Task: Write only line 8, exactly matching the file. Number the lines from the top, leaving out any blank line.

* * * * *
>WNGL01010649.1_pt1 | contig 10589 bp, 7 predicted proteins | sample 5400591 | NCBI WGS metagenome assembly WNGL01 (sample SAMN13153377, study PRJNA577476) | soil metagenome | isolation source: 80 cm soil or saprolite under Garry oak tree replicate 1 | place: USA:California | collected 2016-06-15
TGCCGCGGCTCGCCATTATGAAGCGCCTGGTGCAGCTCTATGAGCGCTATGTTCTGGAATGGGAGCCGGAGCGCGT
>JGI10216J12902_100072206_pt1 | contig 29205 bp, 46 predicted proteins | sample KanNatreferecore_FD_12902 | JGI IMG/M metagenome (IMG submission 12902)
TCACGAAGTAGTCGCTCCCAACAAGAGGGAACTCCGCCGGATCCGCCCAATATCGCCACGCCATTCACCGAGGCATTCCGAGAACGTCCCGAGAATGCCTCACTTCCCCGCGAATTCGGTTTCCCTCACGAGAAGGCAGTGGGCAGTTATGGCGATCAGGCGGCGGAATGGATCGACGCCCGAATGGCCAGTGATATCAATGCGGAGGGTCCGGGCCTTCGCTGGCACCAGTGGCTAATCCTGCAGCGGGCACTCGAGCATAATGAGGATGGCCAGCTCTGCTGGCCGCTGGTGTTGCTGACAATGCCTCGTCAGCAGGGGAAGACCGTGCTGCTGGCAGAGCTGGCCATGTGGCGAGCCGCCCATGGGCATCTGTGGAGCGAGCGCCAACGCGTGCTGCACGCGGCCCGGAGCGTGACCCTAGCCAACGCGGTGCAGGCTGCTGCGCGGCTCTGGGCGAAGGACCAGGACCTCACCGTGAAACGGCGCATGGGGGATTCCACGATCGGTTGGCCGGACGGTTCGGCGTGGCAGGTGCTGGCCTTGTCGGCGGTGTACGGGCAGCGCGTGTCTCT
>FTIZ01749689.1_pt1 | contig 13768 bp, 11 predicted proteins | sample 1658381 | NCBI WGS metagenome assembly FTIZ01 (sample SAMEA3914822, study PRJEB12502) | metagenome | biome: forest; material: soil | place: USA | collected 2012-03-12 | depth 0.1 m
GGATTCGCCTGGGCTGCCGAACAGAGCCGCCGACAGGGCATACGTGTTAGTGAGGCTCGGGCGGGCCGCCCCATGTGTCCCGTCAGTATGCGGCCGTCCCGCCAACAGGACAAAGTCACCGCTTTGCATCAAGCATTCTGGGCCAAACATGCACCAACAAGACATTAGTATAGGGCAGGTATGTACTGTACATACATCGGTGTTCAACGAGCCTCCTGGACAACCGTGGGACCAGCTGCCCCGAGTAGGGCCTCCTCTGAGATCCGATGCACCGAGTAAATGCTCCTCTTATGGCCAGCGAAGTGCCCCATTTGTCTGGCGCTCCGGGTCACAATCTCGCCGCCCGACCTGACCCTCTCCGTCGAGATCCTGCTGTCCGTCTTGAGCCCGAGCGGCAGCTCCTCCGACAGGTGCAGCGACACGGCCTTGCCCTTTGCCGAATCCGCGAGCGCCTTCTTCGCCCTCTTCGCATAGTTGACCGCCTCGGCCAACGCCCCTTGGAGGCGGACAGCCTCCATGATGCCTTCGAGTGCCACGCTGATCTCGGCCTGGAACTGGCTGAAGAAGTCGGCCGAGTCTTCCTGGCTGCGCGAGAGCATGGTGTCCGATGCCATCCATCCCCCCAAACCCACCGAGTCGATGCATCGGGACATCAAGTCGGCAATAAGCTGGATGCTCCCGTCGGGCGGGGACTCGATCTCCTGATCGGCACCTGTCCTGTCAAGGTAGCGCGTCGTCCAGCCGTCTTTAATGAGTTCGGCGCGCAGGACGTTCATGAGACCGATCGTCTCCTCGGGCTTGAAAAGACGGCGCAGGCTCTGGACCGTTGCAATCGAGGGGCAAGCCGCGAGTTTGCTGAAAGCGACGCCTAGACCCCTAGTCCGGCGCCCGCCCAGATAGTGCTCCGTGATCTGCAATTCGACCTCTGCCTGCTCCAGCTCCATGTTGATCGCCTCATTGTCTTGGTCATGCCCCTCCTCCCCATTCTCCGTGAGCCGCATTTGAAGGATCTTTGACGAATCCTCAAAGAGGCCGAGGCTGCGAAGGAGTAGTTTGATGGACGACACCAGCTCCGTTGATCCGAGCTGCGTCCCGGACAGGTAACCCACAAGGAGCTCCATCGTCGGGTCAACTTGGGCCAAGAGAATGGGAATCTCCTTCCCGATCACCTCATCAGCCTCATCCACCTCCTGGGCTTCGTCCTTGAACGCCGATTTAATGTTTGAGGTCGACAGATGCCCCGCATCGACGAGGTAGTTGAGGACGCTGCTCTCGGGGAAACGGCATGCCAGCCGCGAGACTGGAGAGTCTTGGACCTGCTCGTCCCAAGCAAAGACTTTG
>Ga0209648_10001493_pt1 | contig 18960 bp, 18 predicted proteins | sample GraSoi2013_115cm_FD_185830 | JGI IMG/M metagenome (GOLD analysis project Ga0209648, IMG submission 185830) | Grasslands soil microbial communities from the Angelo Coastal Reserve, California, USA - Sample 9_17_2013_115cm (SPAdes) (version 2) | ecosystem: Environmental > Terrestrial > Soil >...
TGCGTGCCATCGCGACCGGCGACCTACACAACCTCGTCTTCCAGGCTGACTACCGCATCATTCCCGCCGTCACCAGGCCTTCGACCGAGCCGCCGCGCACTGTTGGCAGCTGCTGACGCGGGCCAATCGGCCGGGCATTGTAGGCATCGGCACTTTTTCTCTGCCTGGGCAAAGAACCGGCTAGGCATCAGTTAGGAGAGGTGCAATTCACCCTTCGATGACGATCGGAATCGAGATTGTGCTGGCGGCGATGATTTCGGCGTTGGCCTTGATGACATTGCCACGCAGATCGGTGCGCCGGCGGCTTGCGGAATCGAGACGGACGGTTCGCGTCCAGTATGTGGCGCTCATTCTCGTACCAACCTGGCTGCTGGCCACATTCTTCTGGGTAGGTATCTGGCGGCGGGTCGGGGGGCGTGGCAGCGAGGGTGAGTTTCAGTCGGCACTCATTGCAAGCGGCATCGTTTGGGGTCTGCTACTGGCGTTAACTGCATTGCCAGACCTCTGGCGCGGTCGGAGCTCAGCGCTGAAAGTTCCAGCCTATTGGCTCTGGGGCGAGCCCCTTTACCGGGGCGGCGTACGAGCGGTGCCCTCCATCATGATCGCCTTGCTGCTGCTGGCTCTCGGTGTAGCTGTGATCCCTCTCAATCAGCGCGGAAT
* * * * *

TGCGTGCCATCGCGACCGGCGACCTACACAACCTCGTCTTCCAGGCTGACTACCGCATCATTCCCGCCGTCACCAGGCCTTCGACCGAGCCGCCGCGCACTGTTGGCAGCTGCTGACGCGGGCCAATCGGCCGGGCATTGTAGGCATCGGCACTTTTTCTCTGCCTGGGCAAAGAACCGGCTAGGCATCAGTTAGGAGAGGTGCAATTCACCCTTCGATGACGATCGGAATCGAGATTGTGCTGGCGGCGATGATTTCGGCGTTGGCCTTGATGACATTGCCACGCAGATCGGTGCGCCGGCGGCTTGCGGAATCGAGACGGACGGTTCGCGTCCAGTATGTGGCGCTCATTCTCGTACCAACCTGGCTGCTGGCCACATTCTTCTGGGTAGGTATCTGGCGGCGGGTCGGGGGGCGTGGCAGCGAGGGTGAGTTTCAGTCGGCACTCATTGCAAGCGGCATCGTTTGGGGTCTGCTACTGGCGTTAACTGCATTGCCAGACCTCTGGCGCGGTCGGAGCTCAGCGCTGAAAGTTCCAGCCTATTGGCTCTGGGGCGAGCCCCTTTACCGGGGCGGCGTACGAGCGGTGCCCTCCATCATGATCGCCTTGCTGCTGCTGGCTCTCGGTGTAGCTGTGATCCCTCTCAATCAGCGCGGAAT